When Aleksei German died in February 2013, he left behind a nearly finished magnum opus, “Hard to Be a God.” With the assistance of son Aleksei German Jr. and wife and collaborator Svetlana Karmalita, the movie was completed, most likely just as the great man would have wanted. Boisterous, overstuffed, richly designed and utterly incomprehensible, “Hard” is set on a planet stuck in the Dark Ages, depicting a world of violence, filth and crudeness meant to be a metaphor for our own times. Truly impressive camerawork holds interest through the protracted running time, yet only German devotees will have sufficient patience.
The project was discussed as far back as the mid-1960s, but German didn’t begin shooting until 2000, ending in 2006. Who knows how much footage was developed; since there’s no discernible narrative, it’s easy to imagine the film running far longer than the current three hours, perhaps in an installation at a contemporary art gallery where dilettantes can wander in and out while acolytes sit rooted, spellbound. Prospects for the current cut will be limited to more visionary fests and tributes to the director.
The source material is a sci-fi novel by the brothers Strugatsky, the same scribes whose work was adapted for Andrei Tarkovsky’s “Stalker” (one of German’s favorite films), Alexander Sokurov’s “Days of Eclipse,” and others. It’s about the planet Arkanar, visited by a group of Earth scientists who’ve come to observe life on a world resembling Europe in the Middle Ages. Don Rumata (Leonid Yarmolnik) is one of the researchers studying its volatile population, yet there’s little sense that he’s anything other than a local leader, rumored to be the illegitimate son of a god.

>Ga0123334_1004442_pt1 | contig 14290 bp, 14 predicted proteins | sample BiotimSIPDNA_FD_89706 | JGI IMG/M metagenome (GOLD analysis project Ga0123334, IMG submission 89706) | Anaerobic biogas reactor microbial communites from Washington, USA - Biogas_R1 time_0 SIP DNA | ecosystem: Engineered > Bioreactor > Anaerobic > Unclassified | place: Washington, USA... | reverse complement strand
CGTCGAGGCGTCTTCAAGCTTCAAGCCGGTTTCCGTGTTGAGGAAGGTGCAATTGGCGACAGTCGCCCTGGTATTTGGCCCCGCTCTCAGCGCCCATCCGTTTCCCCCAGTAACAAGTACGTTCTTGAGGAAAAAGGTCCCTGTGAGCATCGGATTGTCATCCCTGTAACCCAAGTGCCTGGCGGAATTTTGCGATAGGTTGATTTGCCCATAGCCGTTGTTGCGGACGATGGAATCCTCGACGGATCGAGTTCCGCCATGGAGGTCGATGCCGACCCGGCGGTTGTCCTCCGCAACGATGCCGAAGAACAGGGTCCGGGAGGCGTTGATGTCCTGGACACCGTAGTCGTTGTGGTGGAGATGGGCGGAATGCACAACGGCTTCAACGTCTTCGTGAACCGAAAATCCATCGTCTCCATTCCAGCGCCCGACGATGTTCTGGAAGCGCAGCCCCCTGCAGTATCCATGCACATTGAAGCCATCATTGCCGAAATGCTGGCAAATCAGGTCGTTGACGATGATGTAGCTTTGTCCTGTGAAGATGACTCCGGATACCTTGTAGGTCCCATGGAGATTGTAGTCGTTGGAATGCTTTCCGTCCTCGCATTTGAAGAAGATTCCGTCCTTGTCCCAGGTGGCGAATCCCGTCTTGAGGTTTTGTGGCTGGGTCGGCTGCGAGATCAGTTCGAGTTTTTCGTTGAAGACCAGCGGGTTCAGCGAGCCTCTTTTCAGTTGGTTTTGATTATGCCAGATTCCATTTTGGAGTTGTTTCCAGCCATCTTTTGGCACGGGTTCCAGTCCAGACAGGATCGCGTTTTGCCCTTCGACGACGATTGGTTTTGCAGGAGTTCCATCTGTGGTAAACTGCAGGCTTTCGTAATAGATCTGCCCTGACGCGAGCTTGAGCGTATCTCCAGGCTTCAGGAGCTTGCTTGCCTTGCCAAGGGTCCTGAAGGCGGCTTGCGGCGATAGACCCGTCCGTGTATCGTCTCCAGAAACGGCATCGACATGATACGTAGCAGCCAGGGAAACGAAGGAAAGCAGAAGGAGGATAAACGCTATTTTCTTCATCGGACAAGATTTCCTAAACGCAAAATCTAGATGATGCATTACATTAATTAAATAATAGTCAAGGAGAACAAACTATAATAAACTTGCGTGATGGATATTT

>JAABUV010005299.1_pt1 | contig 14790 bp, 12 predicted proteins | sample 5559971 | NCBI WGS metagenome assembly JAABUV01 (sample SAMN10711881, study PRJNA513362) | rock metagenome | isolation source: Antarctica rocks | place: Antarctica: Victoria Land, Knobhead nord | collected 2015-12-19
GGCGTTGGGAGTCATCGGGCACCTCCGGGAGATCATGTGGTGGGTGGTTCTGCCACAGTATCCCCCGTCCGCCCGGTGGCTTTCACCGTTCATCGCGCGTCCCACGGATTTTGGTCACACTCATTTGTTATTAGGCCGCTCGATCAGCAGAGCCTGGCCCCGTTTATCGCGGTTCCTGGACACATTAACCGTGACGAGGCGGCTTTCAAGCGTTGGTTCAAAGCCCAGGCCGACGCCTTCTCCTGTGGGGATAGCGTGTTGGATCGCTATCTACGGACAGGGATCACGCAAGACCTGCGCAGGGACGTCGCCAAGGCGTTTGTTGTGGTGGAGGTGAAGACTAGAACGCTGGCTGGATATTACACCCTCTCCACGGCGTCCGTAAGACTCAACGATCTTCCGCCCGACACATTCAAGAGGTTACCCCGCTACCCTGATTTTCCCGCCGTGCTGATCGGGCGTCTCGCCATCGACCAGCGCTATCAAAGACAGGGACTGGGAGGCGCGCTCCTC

There’s a war going on between the Blacks and the Grays, though it’s basically impossible to tell which side is which. In any event, this isn’t a film with a decipherable storyline, but rather a pageant of details designed to conjure a coarse universe where brutality and ugliness have the upper hand — surely a comment on our own degraded century. German’s chief influences (like Sokurov’s in “Faust”) are the paintings of Hieronymus Bosch, the Brueghels and other Northern artists whose depictions of the grotesque, the impoverished and the vulgar presented a fallen world largely incapable of fixing its eyes on salvation.
“Hard to Be a God” offers no salvation, no redemptive hope in an earthly renaissance or a heavenly deliverance. There’s no perceptible difference between the beginning and the end, just a long — too long — panoply of men (it’s almost exclusively male) fighting, farting, drinking, shouting. Though German’s ability to sustain it all is impressive, there’s barely a development in style between this and “Khrustalyov, My Car!” Perhaps “Hard” should be seen as the culmination of this approach, an astonishingly bold reaction to Soviet control that now feels too much of another era to make any impact in this one. In essence it’s an historical artifact created in a time capsule: impressive in its way, yet its retardataire mannerisms require more distance before judgment can be passed on whether it’s a major work engaged in earlier forms, or an intriguing footnote trapped in a spent modality.
What can’t be questioned is the remarkable black-and-white lensing by Vladimir Ilyin and Yuri Klimenko, the latter with notable credits including “The Legend of Suram Fortress,” and the former as German’s d.p. on “Khrustalyov.” Tracking shots move through the teeming sets with astonishing determination, the camera at times acting as Rumata’s eyes as he wends his way through muck and conflict; the actors must have been exasperated by the uncomfortable conditions. While the mise-en-scene impresses with sustained sequences that seem to almost defy the editor’s hand, the lack of narrative comprehension makes it feel like an exercise moored solely to a defiant, immovable philosophy.
Production designers Sergei Kokovkin, Georgi Kropachev and Elena Zhukova do an extraordinary job fashioning this clamorous world mired in mud (there’s a lot of rain) and peopled with extras chosen for their unharmonious features. Press materials state that Aleksei German Jr. and Karmalita completed the film, though Jr.’s credits on the print are largely relegated to “special thanks.” At one time the film was titled “The Chronicle of the Arkanar Massacre,” but then reverted to the same name as the novel.